R&B Music Hall of Fame Museum in Jackson? - MSNewsNow.com - Jackson, MS

R&B Music Hall of Fame Museum in Jackson?

Source: WLBT Source: WLBT
Source: WLBT Source: WLBT
Source: WLBT Source: WLBT
Imagine Jackson being home to the Rhythm and Blues music hall of fame! It could happen, but the capital city has some stiff competition.

Getting the hall of fame could give Farish Street a much needed boost. The one time thriving nine blocks feels like a ghost town; collapsed buildings, faded facades and few operating businesses.

"We love the area. We've been down here 75 years," said Farish Street business owner Geno Lee. "It's, hard. It's not easy making a living down here on Farish Street, but we love the area, we love the history of the area, plus this place is historic."

Lee's great grandfather opened the Big Apple Inn in 1939 on Farish Street. Today Lee is one of the few remaining business owners to appreciate historic spots like the Trumpet Records building. It was the first record company in the state to reach national stature.

The Sonny Boy Williamson paver out front reminds visitors Mississippi legends live strong. And that is why the founder of the Official Rhythm and Blues Music Hall of Fame Museum, LaMont Robinson, wants to bring the state of the art museum to its roots.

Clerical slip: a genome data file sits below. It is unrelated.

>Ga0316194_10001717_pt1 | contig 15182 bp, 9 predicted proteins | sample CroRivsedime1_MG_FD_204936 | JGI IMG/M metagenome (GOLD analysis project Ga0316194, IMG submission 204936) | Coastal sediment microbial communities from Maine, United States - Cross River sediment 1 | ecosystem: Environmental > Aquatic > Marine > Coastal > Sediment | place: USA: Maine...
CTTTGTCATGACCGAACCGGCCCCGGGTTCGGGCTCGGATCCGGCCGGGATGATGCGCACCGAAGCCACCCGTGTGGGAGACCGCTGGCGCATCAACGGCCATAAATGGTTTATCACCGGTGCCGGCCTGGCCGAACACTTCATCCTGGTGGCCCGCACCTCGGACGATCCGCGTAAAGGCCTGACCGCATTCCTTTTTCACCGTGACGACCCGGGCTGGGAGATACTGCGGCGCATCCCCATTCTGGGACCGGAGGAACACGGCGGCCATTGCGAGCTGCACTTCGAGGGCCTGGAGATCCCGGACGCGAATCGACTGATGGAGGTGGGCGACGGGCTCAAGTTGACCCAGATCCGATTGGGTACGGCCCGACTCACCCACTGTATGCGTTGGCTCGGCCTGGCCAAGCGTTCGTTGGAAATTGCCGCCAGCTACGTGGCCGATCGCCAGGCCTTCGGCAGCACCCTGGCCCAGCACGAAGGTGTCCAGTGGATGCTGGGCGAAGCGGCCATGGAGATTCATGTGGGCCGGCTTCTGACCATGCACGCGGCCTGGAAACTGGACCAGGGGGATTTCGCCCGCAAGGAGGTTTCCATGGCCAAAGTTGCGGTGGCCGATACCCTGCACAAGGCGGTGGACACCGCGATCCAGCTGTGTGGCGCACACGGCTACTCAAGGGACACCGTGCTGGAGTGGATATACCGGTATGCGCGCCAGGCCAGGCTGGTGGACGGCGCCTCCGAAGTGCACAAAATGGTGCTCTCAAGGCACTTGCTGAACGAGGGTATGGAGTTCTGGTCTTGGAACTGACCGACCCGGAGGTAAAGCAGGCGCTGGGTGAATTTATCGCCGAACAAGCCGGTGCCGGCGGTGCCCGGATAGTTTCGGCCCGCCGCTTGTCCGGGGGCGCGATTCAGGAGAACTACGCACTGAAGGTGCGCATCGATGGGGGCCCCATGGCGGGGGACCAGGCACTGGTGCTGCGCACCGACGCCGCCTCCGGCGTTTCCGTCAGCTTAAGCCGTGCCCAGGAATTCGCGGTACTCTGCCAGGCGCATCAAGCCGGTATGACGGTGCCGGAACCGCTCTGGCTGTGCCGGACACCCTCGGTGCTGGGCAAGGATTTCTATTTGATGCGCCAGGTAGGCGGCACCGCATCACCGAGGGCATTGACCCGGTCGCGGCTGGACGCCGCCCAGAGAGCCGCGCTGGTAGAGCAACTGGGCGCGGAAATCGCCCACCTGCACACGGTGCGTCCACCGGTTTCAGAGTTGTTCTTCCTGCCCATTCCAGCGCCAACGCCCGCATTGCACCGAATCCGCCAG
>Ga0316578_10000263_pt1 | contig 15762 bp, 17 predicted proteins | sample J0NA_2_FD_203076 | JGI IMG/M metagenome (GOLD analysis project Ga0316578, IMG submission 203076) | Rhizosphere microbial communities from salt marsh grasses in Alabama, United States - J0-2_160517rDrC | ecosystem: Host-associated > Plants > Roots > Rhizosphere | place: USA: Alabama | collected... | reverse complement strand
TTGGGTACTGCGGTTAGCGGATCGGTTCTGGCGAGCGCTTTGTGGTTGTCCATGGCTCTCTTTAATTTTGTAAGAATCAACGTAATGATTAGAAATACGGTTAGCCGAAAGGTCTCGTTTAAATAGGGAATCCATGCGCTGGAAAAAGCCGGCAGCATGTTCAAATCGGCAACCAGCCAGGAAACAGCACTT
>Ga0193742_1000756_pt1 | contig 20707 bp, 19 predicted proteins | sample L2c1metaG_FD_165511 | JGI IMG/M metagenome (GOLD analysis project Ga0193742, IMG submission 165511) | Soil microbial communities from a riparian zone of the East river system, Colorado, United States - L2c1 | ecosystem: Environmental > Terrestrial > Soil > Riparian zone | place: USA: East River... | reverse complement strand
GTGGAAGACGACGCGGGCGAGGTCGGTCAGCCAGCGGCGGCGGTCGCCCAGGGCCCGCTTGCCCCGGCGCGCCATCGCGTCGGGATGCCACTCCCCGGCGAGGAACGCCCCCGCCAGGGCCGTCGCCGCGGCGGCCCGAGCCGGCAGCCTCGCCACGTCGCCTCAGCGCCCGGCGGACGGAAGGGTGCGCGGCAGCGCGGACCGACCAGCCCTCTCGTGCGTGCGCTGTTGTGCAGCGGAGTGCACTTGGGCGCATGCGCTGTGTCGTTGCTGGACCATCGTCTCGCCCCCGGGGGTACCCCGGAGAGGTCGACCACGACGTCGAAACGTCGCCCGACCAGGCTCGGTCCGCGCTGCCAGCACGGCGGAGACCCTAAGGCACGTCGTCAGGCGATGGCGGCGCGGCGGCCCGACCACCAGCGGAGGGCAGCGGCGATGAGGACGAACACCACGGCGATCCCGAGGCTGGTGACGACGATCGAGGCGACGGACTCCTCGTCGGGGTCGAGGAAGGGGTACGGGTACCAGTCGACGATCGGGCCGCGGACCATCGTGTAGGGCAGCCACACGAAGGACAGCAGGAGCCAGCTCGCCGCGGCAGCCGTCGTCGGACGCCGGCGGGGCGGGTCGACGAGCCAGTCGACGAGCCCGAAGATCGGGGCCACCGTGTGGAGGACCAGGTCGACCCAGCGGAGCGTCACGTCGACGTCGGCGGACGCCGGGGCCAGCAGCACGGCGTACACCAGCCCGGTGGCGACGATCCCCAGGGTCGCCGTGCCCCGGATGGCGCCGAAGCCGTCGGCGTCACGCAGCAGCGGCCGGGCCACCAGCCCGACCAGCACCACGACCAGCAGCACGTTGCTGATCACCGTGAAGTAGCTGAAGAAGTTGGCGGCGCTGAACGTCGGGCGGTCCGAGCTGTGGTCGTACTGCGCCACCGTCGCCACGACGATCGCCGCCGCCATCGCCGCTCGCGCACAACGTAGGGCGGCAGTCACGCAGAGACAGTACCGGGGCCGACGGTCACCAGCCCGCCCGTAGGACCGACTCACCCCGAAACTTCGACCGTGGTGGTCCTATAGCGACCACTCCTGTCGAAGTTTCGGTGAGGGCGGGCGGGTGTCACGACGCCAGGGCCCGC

Robinson, who is based out of Ohio, says five cities are in the running; Detroit, Chicago, Nashville, Memphis and Jackson. He says this is an opportunity to spotlight musicians like Bobby Rush, Charley Pride and Dorothy Moore.

"R and B would be helpful to the existing businesses that are down here on Farish Street and I think that we need that," said James Warren. "We need some type of entertainment down in this area."

"Hopefully it will be a phoenix to the area. Something arising back out of the fire," added Lee. "Of course we've heard a lot of things coming back to Farish Street in the past. We've been promised so many things in the past. And here it is thirty years later since I've been down here and nothing has happened. Anything positive about Farish Street is always good, so we have a museum coming, great I'm all for it."

Robinson says this could bring in thousands of visitors to Farish Street every year. The City of Jackson would not comment on camera today, but did release a statement saying they are happy about the possibility of the museum coming to the capital city.

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